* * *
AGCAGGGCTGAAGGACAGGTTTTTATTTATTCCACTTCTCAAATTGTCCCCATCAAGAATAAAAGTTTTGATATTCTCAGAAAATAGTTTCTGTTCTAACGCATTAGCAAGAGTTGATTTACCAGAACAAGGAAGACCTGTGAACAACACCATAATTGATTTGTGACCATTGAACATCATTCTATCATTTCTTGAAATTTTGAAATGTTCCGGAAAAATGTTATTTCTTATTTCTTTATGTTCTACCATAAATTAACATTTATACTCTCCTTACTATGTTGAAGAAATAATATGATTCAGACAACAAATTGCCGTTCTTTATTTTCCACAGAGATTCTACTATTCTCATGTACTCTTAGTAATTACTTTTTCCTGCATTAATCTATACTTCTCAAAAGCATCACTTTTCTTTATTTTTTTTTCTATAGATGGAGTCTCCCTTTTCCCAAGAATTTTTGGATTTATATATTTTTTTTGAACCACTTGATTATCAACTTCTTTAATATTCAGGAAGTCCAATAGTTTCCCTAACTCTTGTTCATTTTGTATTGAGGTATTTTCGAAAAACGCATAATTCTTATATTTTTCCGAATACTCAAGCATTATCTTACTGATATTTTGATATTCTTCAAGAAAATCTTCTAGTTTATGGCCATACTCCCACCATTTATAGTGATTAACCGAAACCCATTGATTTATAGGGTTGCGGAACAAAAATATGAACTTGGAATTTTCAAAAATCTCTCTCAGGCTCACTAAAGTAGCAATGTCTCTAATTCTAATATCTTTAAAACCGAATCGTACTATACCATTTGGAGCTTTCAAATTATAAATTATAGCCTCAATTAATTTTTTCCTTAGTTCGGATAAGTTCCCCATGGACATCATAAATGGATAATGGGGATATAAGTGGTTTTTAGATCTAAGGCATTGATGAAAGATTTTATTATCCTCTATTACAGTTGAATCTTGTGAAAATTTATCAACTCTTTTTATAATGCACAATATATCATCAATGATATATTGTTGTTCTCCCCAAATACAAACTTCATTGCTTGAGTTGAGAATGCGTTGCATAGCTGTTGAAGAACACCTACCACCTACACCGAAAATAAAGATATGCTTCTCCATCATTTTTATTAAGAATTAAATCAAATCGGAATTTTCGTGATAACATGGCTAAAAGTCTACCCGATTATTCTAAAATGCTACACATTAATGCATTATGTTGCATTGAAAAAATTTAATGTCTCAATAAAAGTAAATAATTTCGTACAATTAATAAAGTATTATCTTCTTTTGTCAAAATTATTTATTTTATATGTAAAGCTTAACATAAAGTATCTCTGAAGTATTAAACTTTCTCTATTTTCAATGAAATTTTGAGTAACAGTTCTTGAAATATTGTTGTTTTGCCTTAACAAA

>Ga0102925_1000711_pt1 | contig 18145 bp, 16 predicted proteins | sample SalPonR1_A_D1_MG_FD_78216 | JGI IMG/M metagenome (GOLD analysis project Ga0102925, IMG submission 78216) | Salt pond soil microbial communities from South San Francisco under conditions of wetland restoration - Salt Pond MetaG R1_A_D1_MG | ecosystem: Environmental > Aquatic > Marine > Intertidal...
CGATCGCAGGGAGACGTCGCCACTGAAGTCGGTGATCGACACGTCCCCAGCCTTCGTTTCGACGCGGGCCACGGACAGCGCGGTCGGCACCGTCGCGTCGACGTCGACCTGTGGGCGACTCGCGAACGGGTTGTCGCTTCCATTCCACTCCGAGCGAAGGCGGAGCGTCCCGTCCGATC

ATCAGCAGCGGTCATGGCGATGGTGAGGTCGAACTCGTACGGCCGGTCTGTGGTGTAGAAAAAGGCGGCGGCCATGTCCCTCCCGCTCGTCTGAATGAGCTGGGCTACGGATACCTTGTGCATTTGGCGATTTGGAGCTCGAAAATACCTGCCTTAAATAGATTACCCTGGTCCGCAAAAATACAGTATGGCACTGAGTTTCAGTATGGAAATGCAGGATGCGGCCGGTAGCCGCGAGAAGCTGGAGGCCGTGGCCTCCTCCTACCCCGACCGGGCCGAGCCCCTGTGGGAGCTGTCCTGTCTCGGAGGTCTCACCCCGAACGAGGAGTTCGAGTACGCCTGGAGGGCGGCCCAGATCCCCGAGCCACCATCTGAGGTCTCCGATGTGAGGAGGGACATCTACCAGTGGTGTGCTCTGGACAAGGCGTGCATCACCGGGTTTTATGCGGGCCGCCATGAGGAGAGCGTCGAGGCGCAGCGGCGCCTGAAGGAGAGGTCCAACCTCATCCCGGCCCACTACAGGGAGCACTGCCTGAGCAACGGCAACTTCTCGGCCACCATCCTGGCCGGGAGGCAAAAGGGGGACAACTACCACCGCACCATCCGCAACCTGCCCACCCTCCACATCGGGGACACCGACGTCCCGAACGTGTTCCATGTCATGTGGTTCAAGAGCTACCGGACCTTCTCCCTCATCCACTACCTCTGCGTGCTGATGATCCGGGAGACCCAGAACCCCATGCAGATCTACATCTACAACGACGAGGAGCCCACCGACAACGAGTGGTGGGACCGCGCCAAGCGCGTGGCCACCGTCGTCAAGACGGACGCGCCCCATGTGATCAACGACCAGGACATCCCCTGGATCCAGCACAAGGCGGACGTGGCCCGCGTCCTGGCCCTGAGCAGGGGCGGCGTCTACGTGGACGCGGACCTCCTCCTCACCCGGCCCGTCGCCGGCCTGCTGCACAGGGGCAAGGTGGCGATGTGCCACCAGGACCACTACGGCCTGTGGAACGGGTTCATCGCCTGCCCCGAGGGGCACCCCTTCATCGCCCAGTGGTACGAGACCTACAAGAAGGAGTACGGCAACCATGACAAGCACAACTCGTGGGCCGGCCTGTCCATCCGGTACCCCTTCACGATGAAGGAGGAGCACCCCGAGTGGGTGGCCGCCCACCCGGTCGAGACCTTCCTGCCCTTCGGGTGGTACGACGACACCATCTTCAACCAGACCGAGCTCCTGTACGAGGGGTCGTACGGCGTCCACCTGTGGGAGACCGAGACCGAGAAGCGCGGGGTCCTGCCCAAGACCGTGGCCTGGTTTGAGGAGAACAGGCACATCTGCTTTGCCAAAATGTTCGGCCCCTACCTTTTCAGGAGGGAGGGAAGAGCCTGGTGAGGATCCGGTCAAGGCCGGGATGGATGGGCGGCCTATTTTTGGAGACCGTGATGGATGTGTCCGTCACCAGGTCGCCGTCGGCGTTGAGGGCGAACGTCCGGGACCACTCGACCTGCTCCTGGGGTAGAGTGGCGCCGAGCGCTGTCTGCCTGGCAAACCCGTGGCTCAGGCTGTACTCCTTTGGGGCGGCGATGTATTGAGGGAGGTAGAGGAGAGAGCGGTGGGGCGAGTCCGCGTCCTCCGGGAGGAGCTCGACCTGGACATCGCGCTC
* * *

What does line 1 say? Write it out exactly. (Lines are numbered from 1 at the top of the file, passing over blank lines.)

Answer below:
AGCAGGGCTGAAGGACAGGTTTTTATTTATTCCACTTCTCAAATTGTCCCCATCAAGAATAAAAGTTTTGATATTCTCAGAAAATAGTTTCTGTTCTAACGCATTAGCAAGAGTTGATTTACCAGAACAAGGAAGACCTGTGAACAACACCATAATTGATTTGTGACCATTGAACATCATTCTATCATTTCTTGAAATTTTGAAATGTTCCGGAAAAATGTTATTTCTTATTTCTTTATGTTCTACCATAAATTAACATTTATACTCTCCTTACTATGTTGAAGAAATAATATGATTCAGACAACAAATTGCCGTTCTTTATTTTCCACAGAGATTCTACTATTCTCATGTACTCTTAGTAATTACTTTTTCCTGCATTAATCTATACTTCTCAAAAGCATCACTTTTCTTTATTTTTTTTTCTATAGATGGAGTCTCCCTTTTCCCAAGAATTTTTGGATTTATATATTTTTTTTGAACCACTTGATTATCAACTTCTTTAATATTCAGGAAGTCCAATAGTTTCCCTAACTCTTGTTCATTTTGTATTGAGGTATTTTCGAAAAACGCATAATTCTTATATTTTTCCGAATACTCAAGCATTATCTTACTGATATTTTGATATTCTTCAAGAAAATCTTCTAGTTTATGGCCATACTCCCACCATTTATAGTGATTAACCGAAACCCATTGATTTATAGGGTTGCGGAACAAAAATATGAACTTGGAATTTTCAAAAATCTCTCTCAGGCTCACTAAAGTAGCAATGTCTCTAATTCTAATATCTTTAAAACCGAATCGTACTATACCATTTGGAGCTTTCAAATTATAAATTATAGCCTCAATTAATTTTTTCCTTAGTTCGGATAAGTTCCCCATGGACATCATAAATGGATAATGGGGATATAAGTGGTTTTTAGATCTAAGGCATTGATGAAAGATTTTATTATCCTCTATTACAGTTGAATCTTGTGAAAATTTATCAACTCTTTTTATAATGCACAATATATCATCAATGATATATTGTTGTTCTCCCCAAATACAAACTTCATTGCTTGAGTTGAGAATGCGTTGCATAGCTGTTGAAGAACACCTACCACCTACACCGAAAATAAAGATATGCTTCTCCATCATTTTTATTAAGAATTAAATCAAATCGGAATTTTCGTGATAACATGGCTAAAAGTCTACCCGATTATTCTAAAATGCTACACATTAATGCATTATGTTGCATTGAAAAAATTTAATGTCTCAATAAAAGTAAATAATTTCGTACAATTAATAAAGTATTATCTTCTTTTGTCAAAATTATTTATTTTATATGTAAAGCTTAACATAAAGTATCTCTGAAGTATTAAACTTTCTCTATTTTCAATGAAATTTTGAGTAACAGTTCTTGAAATATTGTTGTTTTGCCTTAACAAA